|The Environment Group in Action|
The group of students who are forming the group are first years based at Middle Mill (MM). Despairing at the levels of litter they were seeing around Middle Mill – caught in shrubberies and out in the open, they organised an afternoon litter pick to see what difference they could make.
Starting at 2, the group worked their way from one end of MM to the other.
|Dumped out of windows|
The vast majority of rubbish collected was cans, glass bottles, plastic bottles and cigarette roll up filters and used ends which had come from the residents. A small percentage has clearly originated from site contractors with scaffolding clamps and insulation material found in the undergrowth as well as large industrial 12Volt batteries and light bulbs.
The worst thing to find underneath on of the bushes was a jerry can with diesel in it, on its side. This was handed into staff at MM to dispose of safely.
There were rubbish hot sports which seemed to lead back to a few students only such as the pile of Domino’s pizza boxes under one set of windows at the back of G block and the same brand of larger cans and cigarette packets and roll up filters thrown on the river bank this time in front of G block.
Some of the oddest things found included what appeared to be an intact lamp, and parts of a vacuum cleaner. The group also found the remnants of a dead fox on the upper embankment when some of them squeezed around some of the planting to collect rubbish that was in danger of falling into the river.
|Volunteers reach far to help clear the river banks|
|Surprise find - a fox skeleton in the underbrush|
The group took the time to separate out the litter into recyclable and non – recyclable rubbish resulting in 8 black bags worth of rubbish for landfill/incineration and 7 clear bags worth of recyclable materials.
Some may think that littering isn’t that big a deal, assuming that others will be picking things up after them, however the issues is that litter never stays where its dropped; a bit of carelessness such as leaving an empty packet of cigarettes on a wall ends up as a bit of rubbish blown into the rivers, out of reach of care takers and affecting our wildlife.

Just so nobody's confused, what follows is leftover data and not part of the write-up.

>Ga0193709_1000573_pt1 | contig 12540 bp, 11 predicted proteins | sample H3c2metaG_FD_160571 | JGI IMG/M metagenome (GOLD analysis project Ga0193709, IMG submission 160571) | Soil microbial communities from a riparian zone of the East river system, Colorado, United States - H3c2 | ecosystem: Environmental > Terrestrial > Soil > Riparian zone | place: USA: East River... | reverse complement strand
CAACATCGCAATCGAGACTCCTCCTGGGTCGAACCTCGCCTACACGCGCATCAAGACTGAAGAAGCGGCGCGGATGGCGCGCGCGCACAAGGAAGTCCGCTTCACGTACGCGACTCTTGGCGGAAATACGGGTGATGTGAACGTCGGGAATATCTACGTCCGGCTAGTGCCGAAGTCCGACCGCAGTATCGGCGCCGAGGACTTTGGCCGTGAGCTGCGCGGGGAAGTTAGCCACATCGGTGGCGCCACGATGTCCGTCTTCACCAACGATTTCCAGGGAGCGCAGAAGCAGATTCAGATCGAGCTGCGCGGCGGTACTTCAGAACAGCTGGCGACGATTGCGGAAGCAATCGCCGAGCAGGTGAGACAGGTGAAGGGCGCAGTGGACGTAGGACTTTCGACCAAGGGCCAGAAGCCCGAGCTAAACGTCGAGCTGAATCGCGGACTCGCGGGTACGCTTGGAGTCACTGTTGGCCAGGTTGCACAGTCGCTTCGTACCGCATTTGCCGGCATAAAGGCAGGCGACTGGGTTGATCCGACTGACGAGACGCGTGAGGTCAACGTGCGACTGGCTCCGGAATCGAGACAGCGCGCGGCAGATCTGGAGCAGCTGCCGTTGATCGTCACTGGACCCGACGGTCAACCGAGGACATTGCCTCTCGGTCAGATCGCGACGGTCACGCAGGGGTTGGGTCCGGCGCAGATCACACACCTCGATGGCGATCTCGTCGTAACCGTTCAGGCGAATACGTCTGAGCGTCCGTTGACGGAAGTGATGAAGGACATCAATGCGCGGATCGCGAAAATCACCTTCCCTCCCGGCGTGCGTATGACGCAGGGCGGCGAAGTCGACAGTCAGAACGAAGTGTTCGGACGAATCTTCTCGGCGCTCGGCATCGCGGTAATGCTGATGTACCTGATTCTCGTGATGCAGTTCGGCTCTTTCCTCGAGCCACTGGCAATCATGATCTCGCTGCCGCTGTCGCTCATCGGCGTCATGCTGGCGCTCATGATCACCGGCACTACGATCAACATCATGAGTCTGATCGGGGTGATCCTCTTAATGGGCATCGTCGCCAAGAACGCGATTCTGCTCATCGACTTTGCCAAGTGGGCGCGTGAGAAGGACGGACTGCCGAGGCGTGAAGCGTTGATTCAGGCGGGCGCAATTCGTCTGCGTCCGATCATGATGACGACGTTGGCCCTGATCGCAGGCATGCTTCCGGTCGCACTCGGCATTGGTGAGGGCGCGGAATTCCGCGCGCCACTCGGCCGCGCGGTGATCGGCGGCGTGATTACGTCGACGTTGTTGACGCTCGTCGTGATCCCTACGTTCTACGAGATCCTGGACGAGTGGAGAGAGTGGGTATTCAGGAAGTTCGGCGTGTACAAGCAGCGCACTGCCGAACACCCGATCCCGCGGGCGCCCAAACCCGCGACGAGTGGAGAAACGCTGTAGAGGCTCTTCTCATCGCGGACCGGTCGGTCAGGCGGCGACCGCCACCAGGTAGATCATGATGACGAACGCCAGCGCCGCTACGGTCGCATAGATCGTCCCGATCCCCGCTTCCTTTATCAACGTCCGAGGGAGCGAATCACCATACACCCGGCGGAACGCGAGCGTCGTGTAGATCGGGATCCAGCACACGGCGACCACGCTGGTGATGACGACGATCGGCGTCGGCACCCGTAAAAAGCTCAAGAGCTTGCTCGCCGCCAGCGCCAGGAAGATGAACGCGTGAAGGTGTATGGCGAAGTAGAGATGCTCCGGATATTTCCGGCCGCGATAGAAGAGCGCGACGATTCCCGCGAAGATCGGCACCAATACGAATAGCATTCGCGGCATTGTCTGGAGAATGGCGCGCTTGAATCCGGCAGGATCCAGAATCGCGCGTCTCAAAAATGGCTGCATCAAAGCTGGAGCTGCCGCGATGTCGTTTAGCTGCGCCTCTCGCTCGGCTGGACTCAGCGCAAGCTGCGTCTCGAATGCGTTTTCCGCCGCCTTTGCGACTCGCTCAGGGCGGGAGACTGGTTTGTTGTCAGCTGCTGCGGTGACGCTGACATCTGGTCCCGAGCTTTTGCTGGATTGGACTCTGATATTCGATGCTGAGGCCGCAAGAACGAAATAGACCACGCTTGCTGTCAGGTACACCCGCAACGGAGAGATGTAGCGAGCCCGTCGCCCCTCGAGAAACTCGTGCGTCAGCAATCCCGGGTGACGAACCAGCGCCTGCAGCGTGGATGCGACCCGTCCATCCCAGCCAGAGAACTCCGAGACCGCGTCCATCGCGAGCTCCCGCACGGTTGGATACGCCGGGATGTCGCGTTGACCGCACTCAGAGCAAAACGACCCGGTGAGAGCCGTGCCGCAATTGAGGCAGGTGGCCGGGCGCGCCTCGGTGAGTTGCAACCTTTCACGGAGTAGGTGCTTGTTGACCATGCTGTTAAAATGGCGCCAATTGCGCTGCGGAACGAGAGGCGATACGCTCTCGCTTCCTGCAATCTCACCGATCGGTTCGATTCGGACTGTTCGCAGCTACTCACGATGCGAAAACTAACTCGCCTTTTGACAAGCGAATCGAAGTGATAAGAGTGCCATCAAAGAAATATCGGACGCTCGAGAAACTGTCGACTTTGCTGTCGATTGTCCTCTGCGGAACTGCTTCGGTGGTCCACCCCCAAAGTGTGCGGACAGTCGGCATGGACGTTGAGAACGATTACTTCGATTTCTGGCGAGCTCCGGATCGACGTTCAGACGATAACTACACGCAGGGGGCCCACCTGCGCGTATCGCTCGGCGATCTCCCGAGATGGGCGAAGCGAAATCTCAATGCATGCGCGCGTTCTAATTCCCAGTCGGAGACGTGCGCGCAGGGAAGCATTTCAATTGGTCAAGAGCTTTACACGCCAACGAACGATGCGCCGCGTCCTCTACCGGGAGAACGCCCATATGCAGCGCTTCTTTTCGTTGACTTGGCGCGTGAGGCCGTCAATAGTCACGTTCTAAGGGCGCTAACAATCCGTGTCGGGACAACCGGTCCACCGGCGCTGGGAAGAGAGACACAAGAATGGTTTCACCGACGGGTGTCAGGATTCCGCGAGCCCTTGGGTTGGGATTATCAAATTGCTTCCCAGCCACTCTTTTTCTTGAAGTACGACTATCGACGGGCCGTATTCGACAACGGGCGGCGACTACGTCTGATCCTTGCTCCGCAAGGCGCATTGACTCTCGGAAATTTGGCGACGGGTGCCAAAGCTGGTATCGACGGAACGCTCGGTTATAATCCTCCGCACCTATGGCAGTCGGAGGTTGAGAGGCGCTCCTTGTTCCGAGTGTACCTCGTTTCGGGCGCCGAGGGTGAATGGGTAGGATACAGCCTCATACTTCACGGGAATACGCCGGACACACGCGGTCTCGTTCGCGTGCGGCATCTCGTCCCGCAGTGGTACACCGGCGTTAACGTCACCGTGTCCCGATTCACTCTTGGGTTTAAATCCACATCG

Wildfowl chicks and adults have have lost limbs due to being tangled with bits of plastic in the river; small animals attracted to the sweet smelling cans can end up trapped and dead in the can, as we found out given the decomposing gloop found in one of the beer cans on site. Chemicals that spill in to the river can also cause pollution which could lead to widespread damage, and a fine for the University or individual that caused this.
Unfortunately a day after the litter pick late night takeaways struck again with a bag found in the flower beds that had been cleared the day before.
You can help do your bit by ensuring that rubbish doesn’t get dropped out of windows and that rubbish isn’t left by the riverbanks, especially using the cigarette bins attached to walls around the uni rather than stubbing out and throwing the ends on the floor.
The University’s Sustainability Hub and Biodiversity Coordinator will be producing guidance on fly tipping and waste, and will be working closely with Halls of Residence and staff managing contractors, to try to avoid a build-up of litter in future.
A big thank you to all the proactive students involved in this event.
If you are interested in joining the newly formed Environmental Group email Beatrice on firstname.lastname@example.org